Saban Capital is shifting gears on the innovation front, moving from entertainment to fashion with the repositioning of its Paul Frank Kids’ brand.
The Saban Brands Lifestyle Group, a division of Saban Brands, is spearheading the fashion strategy for the brand, which is now known as Paul Frank Industries. The strategy is a game changer for the brand management business model, both because of how it plans to design and source the apparel line and the additional sourcing option planned for distribution partners overseas. While the latter gives the brand a hybrid-feel to the line, it allows for targeting of the local market.
Daniel Castle, managing director of SBLG, said, “Retailers get the cost savings by buying direct because we are doing our own sourcing and designing from our creative base in Sydney, Australia.” Retailers and licensees are buying direct from Saban’s factory partners that are doing the manufacturing. He added that distribution partners overseas don’t have to buy the entire collection from SBLG. He explained that in some locales such as China, character licensing of Julius, as the Paul Frank monkey is known, remains popular and is considered a premium label. In those markets, a component of the product for stores could be from the collection line while the balance of the merchandise can be tailored to include the Julius logo through approved licensees. There are currently over 100 Paul Frank standalone retail sites in China, all opened since 2010 while the brand has been under Saban’s ownership.
Stan Wan, the newly hired creative director for SBLG, is also responsible for designing the Paul Frank collection. Wan said the idea was to take the platform and pay homage to its Southern California roots, while using whimsical and bold graphics to bring a “street style” approach to the fashion perspective. Inspiration for the line comes from fashion trends at the adult level, with adaptations for kids between ages 4 to 8, where appropriate.
“The benefit of doing the entire line in-house, from design to sourcing and marketing, ensures cohesion in the quality and pricing structure for the brand, and that will help Saban distinguish its product from its competitors,” Castle said.
As for leveraging the brand with its sister division, Saban Brands Entertainment Group, Castle said, “Content [and character logo] takes away from the brand by making it too accessible by plastering it on any product possible. Fashion companies always do better when they are aspirational. The leverage with Saban Entertainment will be through product placement in its entertainment vehicles.”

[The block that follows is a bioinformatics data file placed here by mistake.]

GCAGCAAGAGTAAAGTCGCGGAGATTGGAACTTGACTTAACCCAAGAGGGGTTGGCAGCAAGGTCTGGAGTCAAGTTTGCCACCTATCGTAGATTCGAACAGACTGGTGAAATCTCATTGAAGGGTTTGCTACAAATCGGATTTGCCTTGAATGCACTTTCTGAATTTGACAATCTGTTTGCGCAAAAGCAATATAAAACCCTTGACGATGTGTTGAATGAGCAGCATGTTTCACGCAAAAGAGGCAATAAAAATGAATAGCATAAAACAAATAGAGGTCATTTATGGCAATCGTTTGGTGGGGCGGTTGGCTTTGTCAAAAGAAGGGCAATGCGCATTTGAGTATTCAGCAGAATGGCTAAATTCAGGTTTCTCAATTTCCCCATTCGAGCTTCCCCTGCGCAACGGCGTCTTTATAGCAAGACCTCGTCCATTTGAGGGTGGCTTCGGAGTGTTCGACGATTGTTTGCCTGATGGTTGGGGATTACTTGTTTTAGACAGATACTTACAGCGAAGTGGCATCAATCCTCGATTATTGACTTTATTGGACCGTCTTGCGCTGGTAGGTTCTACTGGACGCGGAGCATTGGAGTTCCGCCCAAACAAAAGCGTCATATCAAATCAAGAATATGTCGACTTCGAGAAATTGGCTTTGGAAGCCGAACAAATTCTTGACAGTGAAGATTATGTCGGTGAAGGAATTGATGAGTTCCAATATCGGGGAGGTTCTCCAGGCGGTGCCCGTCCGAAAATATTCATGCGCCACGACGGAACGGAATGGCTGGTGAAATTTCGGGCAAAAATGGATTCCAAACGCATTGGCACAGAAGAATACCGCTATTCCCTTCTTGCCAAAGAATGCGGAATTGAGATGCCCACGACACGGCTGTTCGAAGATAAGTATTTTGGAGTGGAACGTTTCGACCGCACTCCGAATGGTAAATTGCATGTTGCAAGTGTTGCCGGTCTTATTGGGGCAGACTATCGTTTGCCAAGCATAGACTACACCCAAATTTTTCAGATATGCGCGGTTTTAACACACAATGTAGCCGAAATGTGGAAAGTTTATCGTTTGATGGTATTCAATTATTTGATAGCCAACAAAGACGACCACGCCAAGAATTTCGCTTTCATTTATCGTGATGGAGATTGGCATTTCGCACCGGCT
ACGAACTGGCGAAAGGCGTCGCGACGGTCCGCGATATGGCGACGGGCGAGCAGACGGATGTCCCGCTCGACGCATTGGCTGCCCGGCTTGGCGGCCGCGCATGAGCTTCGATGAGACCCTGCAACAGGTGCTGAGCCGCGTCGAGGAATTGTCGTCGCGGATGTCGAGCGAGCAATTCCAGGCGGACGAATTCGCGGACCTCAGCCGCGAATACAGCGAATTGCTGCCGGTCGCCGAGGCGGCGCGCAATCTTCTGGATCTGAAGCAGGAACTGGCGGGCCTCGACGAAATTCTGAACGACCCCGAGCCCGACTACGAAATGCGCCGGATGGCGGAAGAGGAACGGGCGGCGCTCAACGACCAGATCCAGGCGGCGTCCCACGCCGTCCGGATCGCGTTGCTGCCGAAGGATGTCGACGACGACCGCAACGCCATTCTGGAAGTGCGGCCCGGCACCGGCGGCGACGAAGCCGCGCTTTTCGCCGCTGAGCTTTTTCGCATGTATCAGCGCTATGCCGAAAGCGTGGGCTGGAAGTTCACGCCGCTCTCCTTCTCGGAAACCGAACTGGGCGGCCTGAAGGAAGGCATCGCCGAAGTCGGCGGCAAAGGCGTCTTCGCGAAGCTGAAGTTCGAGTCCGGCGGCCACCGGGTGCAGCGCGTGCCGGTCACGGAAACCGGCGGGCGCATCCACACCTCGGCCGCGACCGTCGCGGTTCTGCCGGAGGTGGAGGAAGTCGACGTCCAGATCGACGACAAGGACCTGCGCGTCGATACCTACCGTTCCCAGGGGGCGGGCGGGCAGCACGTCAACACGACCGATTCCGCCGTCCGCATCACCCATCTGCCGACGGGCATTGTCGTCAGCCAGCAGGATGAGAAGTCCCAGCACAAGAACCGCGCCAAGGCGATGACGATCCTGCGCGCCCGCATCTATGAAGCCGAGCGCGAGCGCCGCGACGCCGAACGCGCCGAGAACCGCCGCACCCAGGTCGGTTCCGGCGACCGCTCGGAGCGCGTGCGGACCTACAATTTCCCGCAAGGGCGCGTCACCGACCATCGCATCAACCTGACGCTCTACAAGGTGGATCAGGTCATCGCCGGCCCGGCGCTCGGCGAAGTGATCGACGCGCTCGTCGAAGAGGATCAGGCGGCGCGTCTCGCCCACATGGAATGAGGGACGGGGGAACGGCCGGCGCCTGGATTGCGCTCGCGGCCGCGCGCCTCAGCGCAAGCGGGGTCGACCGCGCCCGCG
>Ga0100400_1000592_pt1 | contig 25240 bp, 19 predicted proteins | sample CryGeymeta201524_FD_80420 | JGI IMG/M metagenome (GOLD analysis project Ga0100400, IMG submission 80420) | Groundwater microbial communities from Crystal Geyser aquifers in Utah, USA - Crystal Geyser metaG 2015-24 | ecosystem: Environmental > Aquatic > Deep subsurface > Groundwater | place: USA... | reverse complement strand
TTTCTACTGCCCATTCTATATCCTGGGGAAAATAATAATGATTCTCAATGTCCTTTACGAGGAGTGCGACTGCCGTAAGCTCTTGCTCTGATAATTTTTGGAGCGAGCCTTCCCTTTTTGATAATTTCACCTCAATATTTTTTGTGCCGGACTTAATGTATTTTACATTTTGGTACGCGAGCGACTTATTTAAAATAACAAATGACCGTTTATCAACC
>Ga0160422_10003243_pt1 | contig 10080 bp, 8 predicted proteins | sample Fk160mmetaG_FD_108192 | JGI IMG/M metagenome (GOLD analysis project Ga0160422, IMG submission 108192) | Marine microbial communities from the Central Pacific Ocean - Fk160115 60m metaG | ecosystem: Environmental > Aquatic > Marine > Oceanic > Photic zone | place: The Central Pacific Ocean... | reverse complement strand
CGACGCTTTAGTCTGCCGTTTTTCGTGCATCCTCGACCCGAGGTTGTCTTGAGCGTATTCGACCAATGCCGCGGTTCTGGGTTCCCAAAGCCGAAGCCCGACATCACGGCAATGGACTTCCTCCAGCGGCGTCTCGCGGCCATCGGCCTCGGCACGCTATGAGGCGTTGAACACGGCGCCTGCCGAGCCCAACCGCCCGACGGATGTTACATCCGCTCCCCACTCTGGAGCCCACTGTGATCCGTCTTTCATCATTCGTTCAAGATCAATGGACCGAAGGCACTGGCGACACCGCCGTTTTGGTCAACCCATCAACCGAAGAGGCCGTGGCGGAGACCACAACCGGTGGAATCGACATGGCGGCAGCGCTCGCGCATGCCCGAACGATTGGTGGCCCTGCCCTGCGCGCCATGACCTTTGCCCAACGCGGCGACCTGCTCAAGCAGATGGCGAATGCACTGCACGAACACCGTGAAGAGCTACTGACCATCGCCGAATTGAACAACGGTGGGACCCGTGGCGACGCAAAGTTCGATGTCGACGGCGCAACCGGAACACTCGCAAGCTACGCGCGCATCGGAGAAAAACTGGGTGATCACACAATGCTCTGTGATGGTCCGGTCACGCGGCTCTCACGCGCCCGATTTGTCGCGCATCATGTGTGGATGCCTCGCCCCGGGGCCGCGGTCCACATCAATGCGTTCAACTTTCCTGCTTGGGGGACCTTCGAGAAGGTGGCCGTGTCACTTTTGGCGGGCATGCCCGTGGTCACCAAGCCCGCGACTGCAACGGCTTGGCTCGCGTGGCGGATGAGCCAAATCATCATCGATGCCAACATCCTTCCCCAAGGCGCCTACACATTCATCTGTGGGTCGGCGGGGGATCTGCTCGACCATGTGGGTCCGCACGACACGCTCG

Paul Frank moving away from its former reliance on character content to a true fashion brand with its own point of view is significant, as the brand now no longer relies solely on its Julius character, even though it will have a reduced presence in the apparel line. How the transformation is done could have implications for other successful, but possibly tired, characters on the entertainment front as owners look to new avenues — such as fashion — for growth and brand revitalization.
More importantly, on the brand management front, the new strategy envisioned by Saban turns the business model on its head, taking the design, sourcing and production in-house for direct and complete control over brand messaging and product quality on a global scale. That’s different from what most firms that own intellectual property assets typically do, which is to work with licensees, who design and source product for distribution, while the brand management firm is responsible for overall cohesiveness of the look and messaging.
And to prove its confidence in the model, Saban Capital has spared no expense in showcasing the new line, while keeping true to its entertainment roots. Its investment is said to be well into the six figures, according to sources, although some have speculated that the actual amount is closer to seven figures. That’s because the presentation of the collection, dubbed an “experiential runway show” called Circus Jumble on Thursday, is a family-friendly entertainment event that includes a DJ, aerialists, acrobats, stilt walkers, face painting, games, a candy bar and food.
The event brings to life the re-imaging of the brand concept for Paul Frank, according to Jennifer Wexler, the newly hired senior vice president of marketing at SBLG.
The line is comprised of over 25 looks, featuring three different stories behind the collection. Buyers and top executives from major retailers have been invited, and not just from U.S.-based companies.
David Tawil, chief executive officer of Comercio Excelente, a Mexican firm that’s the licensee for such brands as Calvin Klein for sportswear, Michael Kors and Kenneth Cole for dress furnishings and Izod for underwear, said his firm will be viewing the show, noting that the Paul Frank brand “will be transformative for the business here in Mexico….Paul Frank holds a special place in the global market. It is something we are missing in our territory at the department store level.”
A marketing strategy that is expected to include a celebrity ambassador, experiential events and complete digital overhaul, is slated for January.
Based on initial reaction to the brand from top retailers and wholesalers, the company is projecting double-digit growth over the next three years.